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All life forms require certain core elements as well as physical and chemical factors from the ecosystem
for biochemical functioning.
Categorize living organisms and non-living things
Living organisms are systems made from cells and are capable of life functions such as reproduction, metabolism, response to stimuli, and homeostasis.
Nonliving things are either living things that have died or inanimate objects that were never alive.
The nonliving (abiotic) components of an ecosystem include energy, oxygen, water, nutrients, and temperature.
Living organisms have ranges of ecosystem conditions where they can perform all physiological functions of life. Organisms cannot perform these functions as well or at all outside of these conditions, but some organisms have developed ways to adapt to environmental changes. Migration and hibernation are two examples of these adaptations.
Organisms called extremophiles can assume forms enabling them to withstand freezing, dehydration, starvation, high levels of radiation, and other physical or chemical challenges. Extremophiles can survive exposure to such conditions for weeks, months, years, or even centuries.
All life forms require certain core chemical elements for biochemical structure and function. These include carbon, hydrogen, nitrogen, oxygen, phosphorus, and sulfur—the elemental macronutrients for all organisms—often represented by the acronym CHNOPS.
An organism is a living system capable of growth, reproduction,metabolism, response to stimuli, adaptation and homeostasis.
Cells are the basic unit of life that can be found in every living organism. Organisms can be unicellular or multicellular and include plants, animals, bacteria, archaea, and fungi. Multicellular organisms are typically made up of organ systems, organs, tissues, and cells. More complex organisms are capable of communication.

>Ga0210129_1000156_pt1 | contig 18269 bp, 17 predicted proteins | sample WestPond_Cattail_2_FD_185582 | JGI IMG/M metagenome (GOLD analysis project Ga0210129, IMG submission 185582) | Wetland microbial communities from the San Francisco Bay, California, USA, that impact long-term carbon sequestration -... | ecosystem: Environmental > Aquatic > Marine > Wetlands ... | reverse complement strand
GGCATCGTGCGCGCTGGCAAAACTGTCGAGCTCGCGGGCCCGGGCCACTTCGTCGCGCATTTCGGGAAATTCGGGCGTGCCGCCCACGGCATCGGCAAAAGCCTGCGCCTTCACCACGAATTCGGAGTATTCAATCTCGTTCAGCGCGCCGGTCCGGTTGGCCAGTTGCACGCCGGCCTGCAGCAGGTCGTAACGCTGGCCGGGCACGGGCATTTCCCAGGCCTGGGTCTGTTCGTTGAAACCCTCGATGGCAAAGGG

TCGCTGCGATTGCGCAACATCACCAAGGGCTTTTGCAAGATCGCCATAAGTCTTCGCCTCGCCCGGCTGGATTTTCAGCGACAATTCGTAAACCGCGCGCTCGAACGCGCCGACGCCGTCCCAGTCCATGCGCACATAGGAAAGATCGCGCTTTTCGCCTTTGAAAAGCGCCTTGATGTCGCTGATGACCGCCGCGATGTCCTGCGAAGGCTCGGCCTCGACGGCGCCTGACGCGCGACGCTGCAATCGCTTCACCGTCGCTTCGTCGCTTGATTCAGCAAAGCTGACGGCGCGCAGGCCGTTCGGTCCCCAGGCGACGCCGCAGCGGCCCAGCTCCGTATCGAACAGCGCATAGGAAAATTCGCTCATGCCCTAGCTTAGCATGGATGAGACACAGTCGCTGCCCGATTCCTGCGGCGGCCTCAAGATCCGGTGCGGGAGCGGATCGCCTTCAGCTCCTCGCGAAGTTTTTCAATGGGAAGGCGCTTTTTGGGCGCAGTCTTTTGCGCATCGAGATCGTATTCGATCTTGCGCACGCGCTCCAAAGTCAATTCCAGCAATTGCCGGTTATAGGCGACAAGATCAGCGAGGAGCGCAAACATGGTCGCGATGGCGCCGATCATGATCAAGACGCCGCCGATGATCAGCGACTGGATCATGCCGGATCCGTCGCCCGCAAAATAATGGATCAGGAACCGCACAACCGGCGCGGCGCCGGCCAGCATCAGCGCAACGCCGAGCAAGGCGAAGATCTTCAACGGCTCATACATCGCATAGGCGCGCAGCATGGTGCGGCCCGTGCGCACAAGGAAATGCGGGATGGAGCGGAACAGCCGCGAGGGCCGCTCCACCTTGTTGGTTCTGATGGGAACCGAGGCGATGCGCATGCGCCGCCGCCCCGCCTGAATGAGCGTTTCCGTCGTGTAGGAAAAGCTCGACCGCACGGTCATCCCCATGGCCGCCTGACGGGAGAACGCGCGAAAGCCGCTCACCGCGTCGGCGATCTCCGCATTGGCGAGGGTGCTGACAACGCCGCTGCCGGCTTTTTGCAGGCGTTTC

The world is made up of both living (biotic) and nonliving things. Nonliving things are living things that have died or inanimate (abiotic) objects that were never alive to begin with. Living and nonliving things can be distinguished by function. Nonliving things are not capable of growth, reproduction, response to stimuli, adaptation, or homeostasis.
It is unknown whether viruses are actually alive. They are capable of reproduction (within a host) and adaptation, but they are not capable of homeostasis or metabolic functions. Because viruses exhibit some but not all characteristics of organisms, they cannot be fully considered living things.
Ecosystems Are Important for Life
The abiotic components of an ecosystem are the physical and chemical factors necessary for life—energy (sunlight or chemical energy), water, temperature, oxygen, and nutrients. In most ecosystems, the environmental conditions vary throughout the day or over the course of seasons. Organisms who live in an ecosystem must be able to survive its range of conditions, called the "range of tolerance. " Outside the range of tolerance are the "zones of physiological stress," where survival and reproduction are possible but not optimal. Beyond these zones are the "zones of intolerance," where life for that organism is impossible. Many organisms can adapt to intolerance in their environment through seasonal migration, hibernation, or other adaptations.
Many microorganisms have evolved adaptations that allow them to survive in zones that are intolerant for most other organisms, such as extreme heat or cold, dehydration, starvation, or high levels of radiation. These microorganisms are called extremophiles, and they thrive outside the ranges where life is commonly found. They excel at exploiting uncontested sources of energy. While all organisms are composed of nearly identical types of molecules, evolution has enabled extremophile microbes to cope with this wide range of physical and chemical conditions.
All life forms require certain core chemical elements for biochemical functioning. These include carbon, hydrogen, nitrogen, oxygen, phosphorus, and sulfur—the elemental macronutrients for all organisms. Together these make up carbohydrates, nucleic acids, proteins, and lipids, the four categories of molecules that make up the structure and function of organic life. The most widespread and important of these elements is carbon, which holds molecules together through multiple, stable covalent bonds. Organic molecules generally contain carbon, and inorganic molecules generally do not contain carbon (with the key exception of carbon dioxide). Organic molecules and their properties form the basic structure of cells and allow physiological processes to occur.
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